“The here and now is much more of a bigger concern than the future, which is human nature,” said Jean Setzfand, senior vice president of programs for AARP. “But the debt burden is nothing to laugh about.”
The report, based on a survey of more than 1,600 working adults ages 40 to 59 with household incomes of $40,000 to $99,999, explores that demographic’s approach to retirement savings. While it shows the majority in that group are saving something for retirement, it also illustrates the competing financial priorities they face.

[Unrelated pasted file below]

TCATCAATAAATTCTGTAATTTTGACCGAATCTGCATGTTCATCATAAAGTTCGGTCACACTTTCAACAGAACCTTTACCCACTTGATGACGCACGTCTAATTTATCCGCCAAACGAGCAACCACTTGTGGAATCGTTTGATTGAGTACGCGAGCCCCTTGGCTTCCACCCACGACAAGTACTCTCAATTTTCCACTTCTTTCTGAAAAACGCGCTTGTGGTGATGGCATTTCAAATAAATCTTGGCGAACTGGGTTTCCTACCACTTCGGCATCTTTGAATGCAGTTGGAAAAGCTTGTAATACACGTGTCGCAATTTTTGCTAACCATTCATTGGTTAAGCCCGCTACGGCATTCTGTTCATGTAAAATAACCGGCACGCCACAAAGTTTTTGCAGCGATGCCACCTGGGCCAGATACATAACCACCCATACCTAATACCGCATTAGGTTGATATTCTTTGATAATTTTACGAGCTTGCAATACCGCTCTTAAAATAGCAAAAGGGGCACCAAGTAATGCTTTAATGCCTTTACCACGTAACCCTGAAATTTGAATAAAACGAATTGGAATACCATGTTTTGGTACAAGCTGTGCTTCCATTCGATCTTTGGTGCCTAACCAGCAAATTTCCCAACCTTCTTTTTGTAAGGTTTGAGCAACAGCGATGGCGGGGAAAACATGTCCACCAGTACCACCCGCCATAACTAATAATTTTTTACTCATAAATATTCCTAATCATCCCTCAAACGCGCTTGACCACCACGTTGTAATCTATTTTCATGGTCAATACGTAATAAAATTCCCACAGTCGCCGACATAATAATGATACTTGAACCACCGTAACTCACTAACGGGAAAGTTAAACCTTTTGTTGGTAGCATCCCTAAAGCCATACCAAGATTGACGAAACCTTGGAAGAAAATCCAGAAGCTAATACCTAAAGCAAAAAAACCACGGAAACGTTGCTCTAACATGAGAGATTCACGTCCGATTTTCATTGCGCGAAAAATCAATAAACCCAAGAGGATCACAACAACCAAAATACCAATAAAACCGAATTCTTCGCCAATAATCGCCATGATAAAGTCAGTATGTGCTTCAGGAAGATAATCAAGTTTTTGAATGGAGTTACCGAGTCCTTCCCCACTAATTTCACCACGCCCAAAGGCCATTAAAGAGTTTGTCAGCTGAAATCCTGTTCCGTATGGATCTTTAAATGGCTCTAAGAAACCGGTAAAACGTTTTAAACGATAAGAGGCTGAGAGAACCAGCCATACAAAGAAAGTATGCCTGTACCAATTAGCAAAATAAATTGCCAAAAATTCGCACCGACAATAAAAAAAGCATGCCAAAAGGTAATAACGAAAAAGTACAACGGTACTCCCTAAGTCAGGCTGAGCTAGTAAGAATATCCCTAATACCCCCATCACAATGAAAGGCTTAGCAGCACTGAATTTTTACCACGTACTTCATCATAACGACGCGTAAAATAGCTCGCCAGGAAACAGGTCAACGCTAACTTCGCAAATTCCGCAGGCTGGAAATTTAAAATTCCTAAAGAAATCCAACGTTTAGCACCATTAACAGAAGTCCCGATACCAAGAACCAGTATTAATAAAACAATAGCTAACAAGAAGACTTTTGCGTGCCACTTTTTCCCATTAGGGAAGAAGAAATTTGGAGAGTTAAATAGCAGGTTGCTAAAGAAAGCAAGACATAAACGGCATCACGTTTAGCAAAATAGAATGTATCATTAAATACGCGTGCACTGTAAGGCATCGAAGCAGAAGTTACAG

U.S. households with any kind of debt — mortgage, credit cards, student loans, auto loans, etc. — owe an average $135,768, according to personal finance website NerdWallet.